The current prices in your grocery store don’t presage an approaching storm. But that’s exactly what’s coming, says Bill Lapp, president of Advanced Economic Solutions, a consulting firm in Omaha, Nebraska, and the former chief economist for ConAgra Foods (CAG).
In the last nine months, he says, the prices of corn and wheat have doubled; the price of corn alone (nearly $7 a bushel) is three times higher than the previous norm. Lapp estimates that the higher prices for these commodities – for the grains we eat and those used to feed livestock – amounts to some $40 billion in costs not yet passed on to the consumer. But the higher price tags are coming “sooner rather than later," says Lapp. He calls it a “big liability in front of us.”
There are several reasons for the accelerated rise in grain prices: demand for foodstuffs from developing countries, like China and Brazil; weather events (such as last year’s severe drought in Russia) that stretched already-tight stocks of grains; a weak US dollar; and the US biofuel policy that taps corn for ethanol.
Although the American public may not be aware of the lag time between the rise in commodity prices and an increase in wholesale food prices, in countries like China, India, and in parts of the Middle East, where food processing is less prevalent than in the US and groceries occupy a greater share of individuals’ budgets, people are already finding that out. In January, the UN World Price Food Index reported a year-over-year increase of 28%. Many believe that increased food prices played a major role in the current unrest in the Middle East.
So what can Americans expect? What will basic groceries cost us one year from now, or four years from now, in 2015? To find out, we asked Lapp to analyze the major categories of groceries, as defined by the benchmark Consumer Price Index (CPI), and measure the share of their costs related to commodities.
(Roughly one-third of the cost of groceries depend on the underlying commodities, and the rest of the cost reflects non-commodity attributes like labor, manufacturing, packaging, and distribution, which have seen modest increases in recent years.)
Taking several complicated factors into account, Lapp’s prediction is that overall consumer prices – as measured by the CPI – will rise an average of 3-4% annually from 2011 to 2015. Over that period, he expects to see a higher rate of increase in the early years – because of the already substantial increase in commodity prices about to find its way into grocery stores. He expects the meat industry – where corn is commonly used as feed for livestock – to experience the most dramatic spike.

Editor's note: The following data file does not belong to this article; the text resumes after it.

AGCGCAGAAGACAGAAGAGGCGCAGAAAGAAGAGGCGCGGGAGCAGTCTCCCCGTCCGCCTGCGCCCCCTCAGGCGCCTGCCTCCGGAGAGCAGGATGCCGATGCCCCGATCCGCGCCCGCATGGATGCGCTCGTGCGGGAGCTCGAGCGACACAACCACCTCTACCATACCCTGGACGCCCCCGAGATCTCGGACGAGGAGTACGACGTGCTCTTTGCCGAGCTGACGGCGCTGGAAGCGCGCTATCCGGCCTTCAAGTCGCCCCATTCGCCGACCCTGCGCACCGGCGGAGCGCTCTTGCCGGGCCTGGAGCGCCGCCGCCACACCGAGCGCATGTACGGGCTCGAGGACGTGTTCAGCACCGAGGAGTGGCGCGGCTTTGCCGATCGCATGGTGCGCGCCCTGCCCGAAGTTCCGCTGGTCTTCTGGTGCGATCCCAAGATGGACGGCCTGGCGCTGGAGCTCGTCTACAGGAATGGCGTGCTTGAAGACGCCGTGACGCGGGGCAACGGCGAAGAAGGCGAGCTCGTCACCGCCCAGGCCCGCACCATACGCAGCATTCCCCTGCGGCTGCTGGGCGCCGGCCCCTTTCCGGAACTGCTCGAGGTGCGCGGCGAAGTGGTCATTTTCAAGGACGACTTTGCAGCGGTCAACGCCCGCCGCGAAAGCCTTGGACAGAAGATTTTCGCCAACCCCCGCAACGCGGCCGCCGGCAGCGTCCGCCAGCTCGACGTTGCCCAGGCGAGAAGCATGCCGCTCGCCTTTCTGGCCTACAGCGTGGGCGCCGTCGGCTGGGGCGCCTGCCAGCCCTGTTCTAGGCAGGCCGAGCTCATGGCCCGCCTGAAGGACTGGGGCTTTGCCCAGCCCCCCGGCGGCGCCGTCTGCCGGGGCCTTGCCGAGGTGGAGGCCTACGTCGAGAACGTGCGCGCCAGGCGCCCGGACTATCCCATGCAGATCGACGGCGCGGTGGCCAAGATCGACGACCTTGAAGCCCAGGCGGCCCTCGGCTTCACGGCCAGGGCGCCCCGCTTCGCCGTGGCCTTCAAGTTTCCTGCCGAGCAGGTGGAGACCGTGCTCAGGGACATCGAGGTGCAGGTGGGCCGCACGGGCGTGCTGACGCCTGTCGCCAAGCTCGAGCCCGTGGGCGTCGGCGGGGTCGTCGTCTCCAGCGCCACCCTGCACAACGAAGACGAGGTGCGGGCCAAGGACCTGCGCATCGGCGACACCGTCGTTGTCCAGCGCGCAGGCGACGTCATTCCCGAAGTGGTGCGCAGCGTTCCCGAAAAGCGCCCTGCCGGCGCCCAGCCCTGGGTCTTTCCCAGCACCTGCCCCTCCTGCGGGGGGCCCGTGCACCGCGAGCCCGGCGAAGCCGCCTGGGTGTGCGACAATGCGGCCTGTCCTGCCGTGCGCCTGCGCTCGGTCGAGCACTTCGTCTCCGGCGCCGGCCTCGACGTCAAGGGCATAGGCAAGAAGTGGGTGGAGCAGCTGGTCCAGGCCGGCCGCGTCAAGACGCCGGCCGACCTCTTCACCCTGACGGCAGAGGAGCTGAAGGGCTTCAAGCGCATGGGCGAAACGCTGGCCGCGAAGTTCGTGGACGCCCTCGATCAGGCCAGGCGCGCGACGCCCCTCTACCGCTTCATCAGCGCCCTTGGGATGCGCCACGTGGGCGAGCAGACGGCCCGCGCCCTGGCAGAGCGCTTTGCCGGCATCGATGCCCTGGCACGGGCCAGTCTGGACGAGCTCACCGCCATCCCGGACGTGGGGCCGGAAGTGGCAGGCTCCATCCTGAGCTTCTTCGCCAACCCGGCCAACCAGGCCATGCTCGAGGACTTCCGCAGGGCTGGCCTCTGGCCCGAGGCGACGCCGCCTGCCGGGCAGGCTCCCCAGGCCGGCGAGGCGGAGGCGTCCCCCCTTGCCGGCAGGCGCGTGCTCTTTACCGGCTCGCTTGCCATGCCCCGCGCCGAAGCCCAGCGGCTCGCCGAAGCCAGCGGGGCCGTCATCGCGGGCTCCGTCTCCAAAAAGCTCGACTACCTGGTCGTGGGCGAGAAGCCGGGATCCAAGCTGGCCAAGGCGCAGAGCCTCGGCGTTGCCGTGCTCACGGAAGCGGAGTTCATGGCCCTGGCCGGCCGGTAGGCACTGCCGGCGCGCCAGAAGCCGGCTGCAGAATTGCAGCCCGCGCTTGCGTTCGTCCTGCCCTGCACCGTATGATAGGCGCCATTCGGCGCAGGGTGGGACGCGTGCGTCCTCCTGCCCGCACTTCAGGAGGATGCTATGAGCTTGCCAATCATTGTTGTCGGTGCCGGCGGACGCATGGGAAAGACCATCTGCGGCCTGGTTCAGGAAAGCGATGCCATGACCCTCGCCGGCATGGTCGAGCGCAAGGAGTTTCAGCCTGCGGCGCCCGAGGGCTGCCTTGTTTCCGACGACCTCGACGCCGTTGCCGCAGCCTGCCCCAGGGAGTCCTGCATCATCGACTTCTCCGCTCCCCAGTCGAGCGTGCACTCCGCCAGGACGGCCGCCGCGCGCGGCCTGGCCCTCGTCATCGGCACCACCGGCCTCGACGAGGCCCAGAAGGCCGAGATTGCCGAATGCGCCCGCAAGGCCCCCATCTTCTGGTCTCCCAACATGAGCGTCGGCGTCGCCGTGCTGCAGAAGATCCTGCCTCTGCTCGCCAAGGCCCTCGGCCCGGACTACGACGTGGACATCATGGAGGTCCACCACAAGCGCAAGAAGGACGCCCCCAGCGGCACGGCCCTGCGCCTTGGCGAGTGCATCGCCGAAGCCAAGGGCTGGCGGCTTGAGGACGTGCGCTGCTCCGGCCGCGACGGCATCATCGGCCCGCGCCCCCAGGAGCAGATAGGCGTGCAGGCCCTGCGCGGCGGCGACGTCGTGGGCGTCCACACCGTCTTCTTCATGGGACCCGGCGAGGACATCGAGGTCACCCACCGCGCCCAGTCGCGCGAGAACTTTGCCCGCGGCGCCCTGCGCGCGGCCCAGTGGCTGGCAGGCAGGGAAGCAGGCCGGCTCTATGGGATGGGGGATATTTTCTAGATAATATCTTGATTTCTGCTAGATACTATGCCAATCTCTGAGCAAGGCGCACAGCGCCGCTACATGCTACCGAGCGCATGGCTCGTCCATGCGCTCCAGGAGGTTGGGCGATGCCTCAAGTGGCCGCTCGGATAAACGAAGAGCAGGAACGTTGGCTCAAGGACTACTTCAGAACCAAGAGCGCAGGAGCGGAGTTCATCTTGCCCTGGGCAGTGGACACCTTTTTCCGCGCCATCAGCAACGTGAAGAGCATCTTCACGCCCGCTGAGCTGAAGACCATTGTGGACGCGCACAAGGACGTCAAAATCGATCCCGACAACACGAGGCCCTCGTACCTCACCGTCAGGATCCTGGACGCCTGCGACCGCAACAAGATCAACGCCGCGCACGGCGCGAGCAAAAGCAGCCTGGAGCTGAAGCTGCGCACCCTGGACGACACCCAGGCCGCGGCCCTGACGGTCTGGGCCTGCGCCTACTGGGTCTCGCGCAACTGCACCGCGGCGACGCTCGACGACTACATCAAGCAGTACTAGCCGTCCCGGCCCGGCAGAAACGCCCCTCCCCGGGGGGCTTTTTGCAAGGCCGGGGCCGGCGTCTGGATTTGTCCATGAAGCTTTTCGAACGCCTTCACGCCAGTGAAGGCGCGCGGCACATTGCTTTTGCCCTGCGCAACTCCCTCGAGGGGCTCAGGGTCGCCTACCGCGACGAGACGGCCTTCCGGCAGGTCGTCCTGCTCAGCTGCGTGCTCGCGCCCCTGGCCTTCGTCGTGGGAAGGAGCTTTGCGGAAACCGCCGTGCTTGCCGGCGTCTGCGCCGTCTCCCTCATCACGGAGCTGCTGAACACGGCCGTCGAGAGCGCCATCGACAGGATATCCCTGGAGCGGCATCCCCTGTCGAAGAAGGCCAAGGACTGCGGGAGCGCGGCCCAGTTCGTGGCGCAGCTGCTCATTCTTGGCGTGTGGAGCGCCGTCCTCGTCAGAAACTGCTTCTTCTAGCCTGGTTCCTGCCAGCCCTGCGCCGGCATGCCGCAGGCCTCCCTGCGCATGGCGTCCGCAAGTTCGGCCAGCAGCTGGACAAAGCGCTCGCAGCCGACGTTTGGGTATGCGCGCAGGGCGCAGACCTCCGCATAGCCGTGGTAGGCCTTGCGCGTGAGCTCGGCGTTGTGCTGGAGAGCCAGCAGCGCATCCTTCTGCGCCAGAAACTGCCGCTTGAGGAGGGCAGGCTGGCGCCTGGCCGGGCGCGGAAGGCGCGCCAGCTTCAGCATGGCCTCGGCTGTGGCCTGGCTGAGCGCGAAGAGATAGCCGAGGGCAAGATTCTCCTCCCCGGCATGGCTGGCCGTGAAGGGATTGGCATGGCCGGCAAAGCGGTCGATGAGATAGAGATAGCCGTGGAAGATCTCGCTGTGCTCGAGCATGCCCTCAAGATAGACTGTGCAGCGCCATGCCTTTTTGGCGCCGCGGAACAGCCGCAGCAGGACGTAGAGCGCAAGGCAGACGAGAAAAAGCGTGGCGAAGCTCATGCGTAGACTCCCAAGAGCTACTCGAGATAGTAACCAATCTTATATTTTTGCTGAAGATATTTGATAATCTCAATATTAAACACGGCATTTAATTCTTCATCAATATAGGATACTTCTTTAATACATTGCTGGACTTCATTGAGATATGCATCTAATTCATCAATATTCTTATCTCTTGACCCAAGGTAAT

Using Lapp’s analysis, Minyanville looked at how much our regular trip to the grocery store might cost in 2015 compared to now. We used current retail prices – averages recorded for US cities by the Bureau of Labor Statistics – to find our baseline costs. (In Canada, we used prices from Statistics Canada citing average prices for February 2011.)
Here’s what we discovered in eight major categories:
A LOAF OF BREAD
You’d have trouble finding a more popular kitchen-cabinet staple than a loaf of bread. As many consumers have noticed, the price for this basic good has already moved up, and not insignificantly, by 7% in 2010. But the cost of wheat has doubled in less than a year, so the price of a standard loaf of whole wheat bread is set to rise even further.
Lapp expects the cost of all cereal and baked goods to increase by 3-5% annually. That means that the average retail price for a loaf of bread should come in around $2.16 in 2015.
Like the meat industry, the dairy industry is at the mercy of the price of corn for much of its feed costs. So the next few years will be a one-two punch for American consumers of dairy: Higher feed costs will move up the price of milk, cheese, and butter, and rising demand from developing countries may push up the global price for milk, requiring Americans to shell out more at the local store.
Lapp estimates an annual average increase of 3-5% across the dairy category. Currently, a gallon of milk retails for an average price of $3.30. That can be expected to rise to close to $4 in four years. It may not seem like a lot, but a bowl of cereal and milk might become noticeably pricier.
The meat industry has already started to pass its higher costs onto the consumer. In 2010, the price of ground beef went up about 7%, according to the CPI. “We’ve begun to see the dynamics of that market affecting prices now,” says Lapp.
Because of higher feed costs, meat producers have lowered per capita supplies of all proteins, he adds. But export demand from developing countries is strong. Not surprisingly, the USDA forecasts record prices for protein items like beef and poultry; the price of live cattle already stands at record prices.
Ground lean beef currently averages $3.59 per pound, and Lapp expects the largest increase in consumer prices to come from meat and poultry, at 5-8% annually. If he’s right, beef won’t be a bargain in 2015, when the same pound may cost close to $5. It could be enough to turn many Americans into vegetarians.